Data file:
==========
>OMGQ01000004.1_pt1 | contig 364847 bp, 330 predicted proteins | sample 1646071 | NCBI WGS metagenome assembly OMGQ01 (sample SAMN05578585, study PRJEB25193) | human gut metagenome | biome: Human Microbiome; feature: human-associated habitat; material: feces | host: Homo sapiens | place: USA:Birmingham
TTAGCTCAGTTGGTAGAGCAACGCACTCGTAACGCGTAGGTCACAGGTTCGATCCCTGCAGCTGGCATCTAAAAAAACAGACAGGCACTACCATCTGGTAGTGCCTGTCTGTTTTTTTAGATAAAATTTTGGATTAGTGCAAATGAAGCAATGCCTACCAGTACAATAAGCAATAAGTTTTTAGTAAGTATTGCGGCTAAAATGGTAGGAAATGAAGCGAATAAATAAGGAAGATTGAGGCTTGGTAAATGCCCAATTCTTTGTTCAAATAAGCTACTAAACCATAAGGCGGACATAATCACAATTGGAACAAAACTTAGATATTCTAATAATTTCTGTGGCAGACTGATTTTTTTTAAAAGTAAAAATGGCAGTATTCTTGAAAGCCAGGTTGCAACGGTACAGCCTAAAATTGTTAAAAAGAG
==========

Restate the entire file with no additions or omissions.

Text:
>OMGQ01000004.1_pt1 | contig 364847 bp, 330 predicted proteins | sample 1646071 | NCBI WGS metagenome assembly OMGQ01 (sample SAMN05578585, study PRJEB25193) | human gut metagenome | biome: Human Microbiome; feature: human-associated habitat; material: feces | host: Homo sapiens | place: USA:Birmingham
TTAGCTCAGTTGGTAGAGCAACGCACTCGTAACGCGTAGGTCACAGGTTCGATCCCTGCAGCTGGCATCTAAAAAAACAGACAGGCACTACCATCTGGTAGTGCCTGTCTGTTTTTTTAGATAAAATTTTGGATTAGTGCAAATGAAGCAATGCCTACCAGTACAATAAGCAATAAGTTTTTAGTAAGTATTGCGGCTAAAATGGTAGGAAATGAAGCGAATAAATAAGGAAGATTGAGGCTTGGTAAATGCCCAATTCTTTGTTCAAATAAGCTACTAAACCATAAGGCGGACATAATCACAATTGGAACAAAACTTAGATATTCTAATAATTTCTGTGGCAGACTGATTTTTTTTAAAAGTAAAAATGGCAGTATTCTTGAAAGCCAGGTTGCAACGGTACAGCCTAAAATTGTTAAAAAGAG